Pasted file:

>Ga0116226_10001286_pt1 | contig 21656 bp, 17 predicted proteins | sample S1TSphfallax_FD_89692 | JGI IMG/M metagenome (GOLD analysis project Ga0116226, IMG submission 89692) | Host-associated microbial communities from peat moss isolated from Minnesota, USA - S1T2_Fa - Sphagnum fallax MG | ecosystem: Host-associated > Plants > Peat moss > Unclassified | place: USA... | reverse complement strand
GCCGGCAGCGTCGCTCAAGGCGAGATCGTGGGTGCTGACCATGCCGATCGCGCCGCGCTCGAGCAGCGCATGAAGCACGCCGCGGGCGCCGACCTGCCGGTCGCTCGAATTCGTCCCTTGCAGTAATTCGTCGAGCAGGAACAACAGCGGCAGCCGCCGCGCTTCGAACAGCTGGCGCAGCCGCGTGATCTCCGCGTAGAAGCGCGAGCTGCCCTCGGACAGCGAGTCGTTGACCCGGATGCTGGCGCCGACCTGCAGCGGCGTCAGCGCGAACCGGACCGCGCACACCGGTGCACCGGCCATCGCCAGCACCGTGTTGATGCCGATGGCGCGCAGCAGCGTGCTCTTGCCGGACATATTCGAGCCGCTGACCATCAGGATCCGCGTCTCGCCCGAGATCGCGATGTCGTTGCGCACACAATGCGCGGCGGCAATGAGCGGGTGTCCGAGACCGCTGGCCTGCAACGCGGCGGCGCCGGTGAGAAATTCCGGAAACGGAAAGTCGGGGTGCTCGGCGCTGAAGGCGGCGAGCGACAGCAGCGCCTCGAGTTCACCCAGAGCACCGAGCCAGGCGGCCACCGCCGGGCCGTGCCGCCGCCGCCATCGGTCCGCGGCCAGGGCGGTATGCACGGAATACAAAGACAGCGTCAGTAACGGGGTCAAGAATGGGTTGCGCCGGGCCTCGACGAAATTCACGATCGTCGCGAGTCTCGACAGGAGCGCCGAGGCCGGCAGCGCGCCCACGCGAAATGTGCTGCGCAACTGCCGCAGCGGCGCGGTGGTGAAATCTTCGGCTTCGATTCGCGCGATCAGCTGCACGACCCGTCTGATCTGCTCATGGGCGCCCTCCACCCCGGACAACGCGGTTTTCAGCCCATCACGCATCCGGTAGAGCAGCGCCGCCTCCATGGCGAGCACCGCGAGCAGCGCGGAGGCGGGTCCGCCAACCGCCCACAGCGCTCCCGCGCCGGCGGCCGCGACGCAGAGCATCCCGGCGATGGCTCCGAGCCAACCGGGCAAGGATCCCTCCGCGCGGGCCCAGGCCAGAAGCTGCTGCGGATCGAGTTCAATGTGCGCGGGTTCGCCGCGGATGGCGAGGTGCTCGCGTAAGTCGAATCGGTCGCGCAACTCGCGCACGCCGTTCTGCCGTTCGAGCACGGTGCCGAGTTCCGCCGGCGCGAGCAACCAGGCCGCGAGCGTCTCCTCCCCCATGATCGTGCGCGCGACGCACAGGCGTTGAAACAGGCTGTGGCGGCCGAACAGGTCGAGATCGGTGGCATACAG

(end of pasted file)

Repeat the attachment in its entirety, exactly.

>Ga0116226_10001286_pt1 | contig 21656 bp, 17 predicted proteins | sample S1TSphfallax_FD_89692 | JGI IMG/M metagenome (GOLD analysis project Ga0116226, IMG submission 89692) | Host-associated microbial communities from peat moss isolated from Minnesota, USA - S1T2_Fa - Sphagnum fallax MG | ecosystem: Host-associated > Plants > Peat moss > Unclassified | place: USA... | reverse complement strand
GCCGGCAGCGTCGCTCAAGGCGAGATCGTGGGTGCTGACCATGCCGATCGCGCCGCGCTCGAGCAGCGCATGAAGCACGCCGCGGGCGCCGACCTGCCGGTCGCTCGAATTCGTCCCTTGCAGTAATTCGTCGAGCAGGAACAACAGCGGCAGCCGCCGCGCTTCGAACAGCTGGCGCAGCCGCGTGATCTCCGCGTAGAAGCGCGAGCTGCCCTCGGACAGCGAGTCGTTGACCCGGATGCTGGCGCCGACCTGCAGCGGCGTCAGCGCGAACCGGACCGCGCACACCGGTGCACCGGCCATCGCCAGCACCGTGTTGATGCCGATGGCGCGCAGCAGCGTGCTCTTGCCGGACATATTCGAGCCGCTGACCATCAGGATCCGCGTCTCGCCCGAGATCGCGATGTCGTTGCGCACACAATGCGCGGCGGCAATGAGCGGGTGTCCGAGACCGCTGGCCTGCAACGCGGCGGCGCCGGTGAGAAATTCCGGAAACGGAAAGTCGGGGTGCTCGGCGCTGAAGGCGGCGAGCGACAGCAGCGCCTCGAGTTCACCCAGAGCACCGAGCCAGGCGGCCACCGCCGGGCCGTGCCGCCGCCGCCATCGGTCCGCGGCCAGGGCGGTATGCACGGAATACAAAGACAGCGTCAGTAACGGGGTCAAGAATGGGTTGCGCCGGGCCTCGACGAAATTCACGATCGTCGCGAGTCTCGACAGGAGCGCCGAGGCCGGCAGCGCGCCCACGCGAAATGTGCTGCGCAACTGCCGCAGCGGCGCGGTGGTGAAATCTTCGGCTTCGATTCGCGCGATCAGCTGCACGACCCGTCTGATCTGCTCATGGGCGCCCTCCACCCCGGACAACGCGGTTTTCAGCCCATCACGCATCCGGTAGAGCAGCGCCGCCTCCATGGCGAGCACCGCGAGCAGCGCGGAGGCGGGTCCGCCAACCGCCCACAGCGCTCCCGCGCCGGCGGCCGCGACGCAGAGCATCCCGGCGATGGCTCCGAGCCAACCGGGCAAGGATCCCTCCGCGCGGGCCCAGGCCAGAAGCTGCTGCGGATCGAGTTCAATGTGCGCGGGTTCGCCGCGGATGGCGAGGTGCTCGCGTAAGTCGAATCGGTCGCGCAACTCGCGCACGCCGTTCTGCCGTTCGAGCACGGTGCCGAGTTCCGCCGGCGCGAGCAACCAGGCCGCGAGCGTCTCCTCCCCCATGATCGTGCGCGCGACGCACAGGCGTTGAAACAGGCTGTGGCGGCCGAACAGGTCGAGATCGGTGGCATACAG